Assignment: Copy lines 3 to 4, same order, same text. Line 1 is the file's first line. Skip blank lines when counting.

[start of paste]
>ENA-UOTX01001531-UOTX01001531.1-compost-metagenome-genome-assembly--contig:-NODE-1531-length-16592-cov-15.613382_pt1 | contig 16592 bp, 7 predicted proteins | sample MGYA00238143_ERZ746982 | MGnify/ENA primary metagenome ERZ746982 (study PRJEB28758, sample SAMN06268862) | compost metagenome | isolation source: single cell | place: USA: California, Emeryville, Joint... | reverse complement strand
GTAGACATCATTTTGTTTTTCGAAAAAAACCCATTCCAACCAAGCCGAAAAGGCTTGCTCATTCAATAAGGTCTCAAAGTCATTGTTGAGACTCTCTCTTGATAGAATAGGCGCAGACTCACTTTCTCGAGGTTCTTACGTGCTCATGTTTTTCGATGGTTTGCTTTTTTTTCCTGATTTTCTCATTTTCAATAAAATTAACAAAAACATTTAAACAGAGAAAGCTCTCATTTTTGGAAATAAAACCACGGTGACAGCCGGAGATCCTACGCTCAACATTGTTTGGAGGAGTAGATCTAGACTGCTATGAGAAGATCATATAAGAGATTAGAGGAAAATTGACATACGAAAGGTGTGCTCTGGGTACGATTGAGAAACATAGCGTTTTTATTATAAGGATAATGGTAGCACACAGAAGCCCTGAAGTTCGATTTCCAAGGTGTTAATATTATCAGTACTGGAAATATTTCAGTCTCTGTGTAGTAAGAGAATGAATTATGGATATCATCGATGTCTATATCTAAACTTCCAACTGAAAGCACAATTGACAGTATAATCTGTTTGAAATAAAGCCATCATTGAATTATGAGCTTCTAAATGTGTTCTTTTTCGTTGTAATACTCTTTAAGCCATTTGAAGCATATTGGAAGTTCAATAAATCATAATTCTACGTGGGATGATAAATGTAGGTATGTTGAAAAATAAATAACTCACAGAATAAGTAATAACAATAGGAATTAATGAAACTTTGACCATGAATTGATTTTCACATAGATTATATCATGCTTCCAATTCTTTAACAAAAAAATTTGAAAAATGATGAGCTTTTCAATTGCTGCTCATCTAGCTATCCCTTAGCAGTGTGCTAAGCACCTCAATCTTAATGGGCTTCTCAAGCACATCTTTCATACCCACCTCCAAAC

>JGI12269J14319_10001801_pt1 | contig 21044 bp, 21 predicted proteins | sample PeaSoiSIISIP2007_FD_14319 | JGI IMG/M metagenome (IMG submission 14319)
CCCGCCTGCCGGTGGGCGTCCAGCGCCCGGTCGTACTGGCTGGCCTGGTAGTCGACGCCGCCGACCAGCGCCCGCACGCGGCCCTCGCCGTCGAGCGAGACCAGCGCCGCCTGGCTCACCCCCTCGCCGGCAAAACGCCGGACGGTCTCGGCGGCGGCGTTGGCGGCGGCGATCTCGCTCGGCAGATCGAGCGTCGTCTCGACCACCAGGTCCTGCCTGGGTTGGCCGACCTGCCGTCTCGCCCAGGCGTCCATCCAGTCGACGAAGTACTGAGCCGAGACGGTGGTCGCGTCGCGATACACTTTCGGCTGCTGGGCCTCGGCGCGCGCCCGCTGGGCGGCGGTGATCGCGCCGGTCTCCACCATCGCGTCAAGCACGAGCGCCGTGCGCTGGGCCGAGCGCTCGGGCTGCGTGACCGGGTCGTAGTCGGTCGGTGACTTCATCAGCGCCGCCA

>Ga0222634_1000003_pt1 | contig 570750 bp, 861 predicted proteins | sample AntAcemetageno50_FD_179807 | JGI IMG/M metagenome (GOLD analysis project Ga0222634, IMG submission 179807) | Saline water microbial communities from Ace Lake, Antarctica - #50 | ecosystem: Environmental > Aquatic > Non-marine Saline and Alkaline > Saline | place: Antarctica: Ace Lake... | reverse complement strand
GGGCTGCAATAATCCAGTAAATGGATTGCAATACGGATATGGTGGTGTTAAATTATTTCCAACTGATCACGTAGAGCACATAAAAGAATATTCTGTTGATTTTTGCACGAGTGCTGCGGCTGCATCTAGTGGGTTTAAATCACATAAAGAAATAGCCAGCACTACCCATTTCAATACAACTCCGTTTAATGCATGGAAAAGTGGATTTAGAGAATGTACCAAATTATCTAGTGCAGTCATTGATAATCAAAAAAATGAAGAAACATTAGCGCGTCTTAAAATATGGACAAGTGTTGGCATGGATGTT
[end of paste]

>JGI12269J14319_10001801_pt1 | contig 21044 bp, 21 predicted proteins | sample PeaSoiSIISIP2007_FD_14319 | JGI IMG/M metagenome (IMG submission 14319)
CCCGCCTGCCGGTGGGCGTCCAGCGCCCGGTCGTACTGGCTGGCCTGGTAGTCGACGCCGCCGACCAGCGCCCGCACGCGGCCCTCGCCGTCGAGCGAGACCAGCGCCGCCTGGCTCACCCCCTCGCCGGCAAAACGCCGGACGGTCTCGGCGGCGGCGTTGGCGGCGGCGATCTCGCTCGGCAGATCGAGCGTCGTCTCGACCACCAGGTCCTGCCTGGGTTGGCCGACCTGCCGTCTCGCCCAGGCGTCCATCCAGTCGACGAAGTACTGAGCCGAGACGGTGGTCGCGTCGCGATACACTTTCGGCTGCTGGGCCTCGGCGCGCGCCCGCTGGGCGGCGGTGATCGCGCCGGTCTCCACCATCGCGTCAAGCACGAGCGCCGTGCGCTGGGCCGAGCGCTCGGGCTGCGTGACCGGGTCGTAGTCGGTCGGTGACTTCATCAGCGCCGCCA